LETTER: Art is a matter of taste

While this issue is a matter for Nelson’s city council, I think we could agree that “cultural” activities is a matter of taste.

Re: “Council balks at mural cost,” May 7

And well it should!

While this issue is a matter for Nelson’s city council, I think we could agree that  “cultural” activities, specifically “art” and more specifically “public art” is a matter of taste.

What may be one person’s “art” may be another’s crap. For some, there can be an argument that this type of “public art” may be a misuse of Columbia Basin Trust funds.

In fact, one might well give kudos to the Cultural Development Committee jury for nixing the project at this time and brickbats to Mayor Dooley for wanting to add “city money” to the project.

In fact that is the part that makes me wonder about this issue: that the city should reduce other meaningful and deserved allocations, particularly money for Our Daily Bread and the assistance program aimed at  paying for  spaying and neutering charges for pets of low income families.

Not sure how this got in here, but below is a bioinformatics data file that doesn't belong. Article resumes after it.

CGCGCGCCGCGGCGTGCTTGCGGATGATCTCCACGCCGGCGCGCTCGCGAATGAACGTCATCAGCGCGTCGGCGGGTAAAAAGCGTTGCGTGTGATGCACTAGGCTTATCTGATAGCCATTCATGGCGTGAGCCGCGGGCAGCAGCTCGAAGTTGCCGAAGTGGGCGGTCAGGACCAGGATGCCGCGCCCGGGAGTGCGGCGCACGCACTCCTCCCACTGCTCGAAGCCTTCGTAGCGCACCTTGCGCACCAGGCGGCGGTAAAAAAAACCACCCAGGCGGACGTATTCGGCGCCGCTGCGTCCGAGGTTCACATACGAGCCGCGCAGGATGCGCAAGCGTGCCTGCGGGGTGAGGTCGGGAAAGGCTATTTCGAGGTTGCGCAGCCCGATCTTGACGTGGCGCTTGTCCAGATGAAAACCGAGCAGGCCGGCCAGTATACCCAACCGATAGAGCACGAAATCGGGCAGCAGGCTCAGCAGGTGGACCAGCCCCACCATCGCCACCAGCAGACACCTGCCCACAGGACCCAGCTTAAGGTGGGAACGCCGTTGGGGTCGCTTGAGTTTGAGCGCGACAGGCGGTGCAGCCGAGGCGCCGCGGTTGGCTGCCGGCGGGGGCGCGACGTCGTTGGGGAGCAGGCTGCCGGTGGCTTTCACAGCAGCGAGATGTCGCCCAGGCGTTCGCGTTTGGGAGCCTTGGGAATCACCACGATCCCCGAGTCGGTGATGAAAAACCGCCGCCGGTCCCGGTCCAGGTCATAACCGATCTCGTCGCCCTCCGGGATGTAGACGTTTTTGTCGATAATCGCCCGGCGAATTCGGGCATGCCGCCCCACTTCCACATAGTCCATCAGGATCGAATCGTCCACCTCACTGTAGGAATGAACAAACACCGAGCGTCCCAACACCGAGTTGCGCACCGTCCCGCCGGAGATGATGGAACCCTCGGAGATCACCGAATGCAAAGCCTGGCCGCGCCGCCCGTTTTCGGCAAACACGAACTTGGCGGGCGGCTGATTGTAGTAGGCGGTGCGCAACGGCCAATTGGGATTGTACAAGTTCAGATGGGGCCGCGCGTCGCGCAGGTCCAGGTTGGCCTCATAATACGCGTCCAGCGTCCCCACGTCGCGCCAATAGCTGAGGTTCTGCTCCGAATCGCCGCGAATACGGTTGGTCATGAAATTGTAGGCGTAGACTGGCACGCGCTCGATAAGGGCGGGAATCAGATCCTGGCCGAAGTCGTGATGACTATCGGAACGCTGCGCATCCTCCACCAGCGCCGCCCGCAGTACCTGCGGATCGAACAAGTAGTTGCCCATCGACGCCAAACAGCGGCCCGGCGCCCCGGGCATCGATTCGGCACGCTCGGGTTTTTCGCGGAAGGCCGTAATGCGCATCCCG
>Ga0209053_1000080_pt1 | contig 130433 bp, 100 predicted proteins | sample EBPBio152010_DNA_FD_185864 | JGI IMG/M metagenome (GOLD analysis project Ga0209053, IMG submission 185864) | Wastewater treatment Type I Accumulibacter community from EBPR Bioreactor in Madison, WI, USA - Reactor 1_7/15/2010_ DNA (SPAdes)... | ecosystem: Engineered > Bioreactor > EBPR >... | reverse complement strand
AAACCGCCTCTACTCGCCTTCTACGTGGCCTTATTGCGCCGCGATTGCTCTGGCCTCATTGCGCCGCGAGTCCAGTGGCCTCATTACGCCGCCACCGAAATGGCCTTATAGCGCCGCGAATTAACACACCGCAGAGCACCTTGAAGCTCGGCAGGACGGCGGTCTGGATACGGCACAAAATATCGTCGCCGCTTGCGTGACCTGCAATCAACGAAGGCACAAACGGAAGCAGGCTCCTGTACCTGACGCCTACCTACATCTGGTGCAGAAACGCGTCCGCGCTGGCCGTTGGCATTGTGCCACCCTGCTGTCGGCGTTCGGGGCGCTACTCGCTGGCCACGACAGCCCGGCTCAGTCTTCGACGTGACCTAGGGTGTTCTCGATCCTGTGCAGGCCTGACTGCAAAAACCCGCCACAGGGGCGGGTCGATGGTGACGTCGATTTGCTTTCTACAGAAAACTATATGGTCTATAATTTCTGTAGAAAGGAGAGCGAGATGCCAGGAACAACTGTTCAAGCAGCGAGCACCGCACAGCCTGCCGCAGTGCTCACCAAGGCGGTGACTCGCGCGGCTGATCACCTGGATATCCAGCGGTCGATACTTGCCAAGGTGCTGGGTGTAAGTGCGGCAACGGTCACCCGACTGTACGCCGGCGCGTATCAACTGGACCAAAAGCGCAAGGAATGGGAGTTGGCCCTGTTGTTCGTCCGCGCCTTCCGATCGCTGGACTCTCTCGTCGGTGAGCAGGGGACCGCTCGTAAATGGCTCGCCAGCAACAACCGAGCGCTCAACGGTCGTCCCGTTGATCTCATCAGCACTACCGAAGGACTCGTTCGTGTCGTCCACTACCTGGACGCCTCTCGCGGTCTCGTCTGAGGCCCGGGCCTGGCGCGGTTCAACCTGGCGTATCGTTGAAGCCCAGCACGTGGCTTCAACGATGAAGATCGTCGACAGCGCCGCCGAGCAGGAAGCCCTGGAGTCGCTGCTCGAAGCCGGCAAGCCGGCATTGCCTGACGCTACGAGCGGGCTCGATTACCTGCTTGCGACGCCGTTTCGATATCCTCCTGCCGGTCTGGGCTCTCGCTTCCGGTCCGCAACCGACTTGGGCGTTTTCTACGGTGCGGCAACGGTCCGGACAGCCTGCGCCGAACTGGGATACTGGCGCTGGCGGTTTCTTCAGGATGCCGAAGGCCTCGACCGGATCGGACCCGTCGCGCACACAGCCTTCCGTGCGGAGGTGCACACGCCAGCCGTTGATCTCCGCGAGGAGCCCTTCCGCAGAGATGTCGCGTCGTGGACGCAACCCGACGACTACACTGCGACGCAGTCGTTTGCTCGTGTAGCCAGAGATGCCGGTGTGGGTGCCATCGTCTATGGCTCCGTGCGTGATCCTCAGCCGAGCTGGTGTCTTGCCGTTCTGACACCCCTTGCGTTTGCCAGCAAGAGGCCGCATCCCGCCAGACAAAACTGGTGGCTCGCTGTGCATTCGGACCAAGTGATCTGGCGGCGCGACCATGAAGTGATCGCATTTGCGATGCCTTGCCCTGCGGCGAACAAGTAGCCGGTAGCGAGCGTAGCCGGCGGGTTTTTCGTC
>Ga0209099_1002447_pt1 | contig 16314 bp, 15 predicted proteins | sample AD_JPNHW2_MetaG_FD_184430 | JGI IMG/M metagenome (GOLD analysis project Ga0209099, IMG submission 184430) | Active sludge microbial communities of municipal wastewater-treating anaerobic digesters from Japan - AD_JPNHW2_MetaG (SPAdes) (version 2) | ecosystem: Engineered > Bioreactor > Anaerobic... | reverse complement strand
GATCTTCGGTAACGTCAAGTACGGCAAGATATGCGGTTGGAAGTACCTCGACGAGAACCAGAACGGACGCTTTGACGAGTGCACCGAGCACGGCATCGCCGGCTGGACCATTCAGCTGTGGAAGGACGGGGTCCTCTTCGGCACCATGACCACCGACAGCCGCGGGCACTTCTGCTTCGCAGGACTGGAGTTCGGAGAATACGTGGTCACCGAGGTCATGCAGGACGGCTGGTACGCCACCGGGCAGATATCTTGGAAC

Judging from Nelson’s sidewalk corners the council has a thing about dogs and spaying and neutering would be a better control than having a dog-free ghetto.

Finally, while one might applaud the mural on the side of the building housing Pharmasave, another might find the mural on the Orange Bridge irrelevant to local history or nature.

For example, Chemainus, which was the first municipality to use these public art murals, at least dealt with the history of the local area — when it was at low ebb because of closure of parts of the forest industry. The local use here is probably to discourage graffiti by encouraging area graffiti.

While this money has been allocated to the City of Nelson for community projects by the Columbia Basin Trust, I feel it is still valid to comment on its use because the Columbia Basin includes all of us, giving us a critical oar to pull.

Personally, I think the allocative instincts of the majority of Nelson city council were right on the mark, and those of the minority and the mayor were not only off-base but should have received three strikes.

Maurice A. Rhodes


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